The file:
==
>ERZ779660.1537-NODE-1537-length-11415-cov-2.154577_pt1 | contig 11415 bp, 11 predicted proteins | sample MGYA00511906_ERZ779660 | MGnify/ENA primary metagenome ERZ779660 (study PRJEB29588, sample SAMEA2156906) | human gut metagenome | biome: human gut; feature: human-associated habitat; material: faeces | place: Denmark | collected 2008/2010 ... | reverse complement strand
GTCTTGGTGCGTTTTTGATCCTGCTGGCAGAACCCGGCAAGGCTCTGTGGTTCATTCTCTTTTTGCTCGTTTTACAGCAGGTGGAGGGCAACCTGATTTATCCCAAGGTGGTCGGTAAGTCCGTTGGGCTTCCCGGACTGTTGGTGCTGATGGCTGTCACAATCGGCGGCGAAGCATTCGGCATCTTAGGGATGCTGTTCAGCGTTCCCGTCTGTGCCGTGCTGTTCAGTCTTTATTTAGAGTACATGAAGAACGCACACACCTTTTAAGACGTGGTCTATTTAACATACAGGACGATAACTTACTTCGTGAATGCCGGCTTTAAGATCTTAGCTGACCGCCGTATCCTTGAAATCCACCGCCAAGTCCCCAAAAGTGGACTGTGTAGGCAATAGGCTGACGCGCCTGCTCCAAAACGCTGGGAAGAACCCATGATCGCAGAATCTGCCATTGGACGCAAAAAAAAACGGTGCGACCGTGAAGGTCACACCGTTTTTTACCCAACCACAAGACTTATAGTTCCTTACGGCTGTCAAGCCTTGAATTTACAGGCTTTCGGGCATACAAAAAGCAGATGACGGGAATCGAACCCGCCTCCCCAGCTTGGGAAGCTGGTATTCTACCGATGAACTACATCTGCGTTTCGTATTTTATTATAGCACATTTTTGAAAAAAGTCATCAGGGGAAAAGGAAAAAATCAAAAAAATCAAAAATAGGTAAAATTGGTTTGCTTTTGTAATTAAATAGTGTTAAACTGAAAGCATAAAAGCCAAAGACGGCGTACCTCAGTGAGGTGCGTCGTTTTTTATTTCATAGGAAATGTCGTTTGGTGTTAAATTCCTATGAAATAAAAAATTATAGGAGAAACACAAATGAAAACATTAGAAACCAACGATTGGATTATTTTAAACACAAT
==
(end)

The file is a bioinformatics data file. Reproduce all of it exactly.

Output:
>ERZ779660.1537-NODE-1537-length-11415-cov-2.154577_pt1 | contig 11415 bp, 11 predicted proteins | sample MGYA00511906_ERZ779660 | MGnify/ENA primary metagenome ERZ779660 (study PRJEB29588, sample SAMEA2156906) | human gut metagenome | biome: human gut; feature: human-associated habitat; material: faeces | place: Denmark | collected 2008/2010 ... | reverse complement strand
GTCTTGGTGCGTTTTTGATCCTGCTGGCAGAACCCGGCAAGGCTCTGTGGTTCATTCTCTTTTTGCTCGTTTTACAGCAGGTGGAGGGCAACCTGATTTATCCCAAGGTGGTCGGTAAGTCCGTTGGGCTTCCCGGACTGTTGGTGCTGATGGCTGTCACAATCGGCGGCGAAGCATTCGGCATCTTAGGGATGCTGTTCAGCGTTCCCGTCTGTGCCGTGCTGTTCAGTCTTTATTTAGAGTACATGAAGAACGCACACACCTTTTAAGACGTGGTCTATTTAACATACAGGACGATAACTTACTTCGTGAATGCCGGCTTTAAGATCTTAGCTGACCGCCGTATCCTTGAAATCCACCGCCAAGTCCCCAAAAGTGGACTGTGTAGGCAATAGGCTGACGCGCCTGCTCCAAAACGCTGGGAAGAACCCATGATCGCAGAATCTGCCATTGGACGCAAAAAAAAACGGTGCGACCGTGAAGGTCACACCGTTTTTTACCCAACCACAAGACTTATAGTTCCTTACGGCTGTCAAGCCTTGAATTTACAGGCTTTCGGGCATACAAAAAGCAGATGACGGGAATCGAACCCGCCTCCCCAGCTTGGGAAGCTGGTATTCTACCGATGAACTACATCTGCGTTTCGTATTTTATTATAGCACATTTTTGAAAAAAGTCATCAGGGGAAAAGGAAAAAATCAAAAAAATCAAAAATAGGTAAAATTGGTTTGCTTTTGTAATTAAATAGTGTTAAACTGAAAGCATAAAAGCCAAAGACGGCGTACCTCAGTGAGGTGCGTCGTTTTTTATTTCATAGGAAATGTCGTTTGGTGTTAAATTCCTATGAAATAAAAAATTATAGGAGAAACACAAATGAAAACATTAGAAACCAACGATTGGATTATTTTAAACACAAT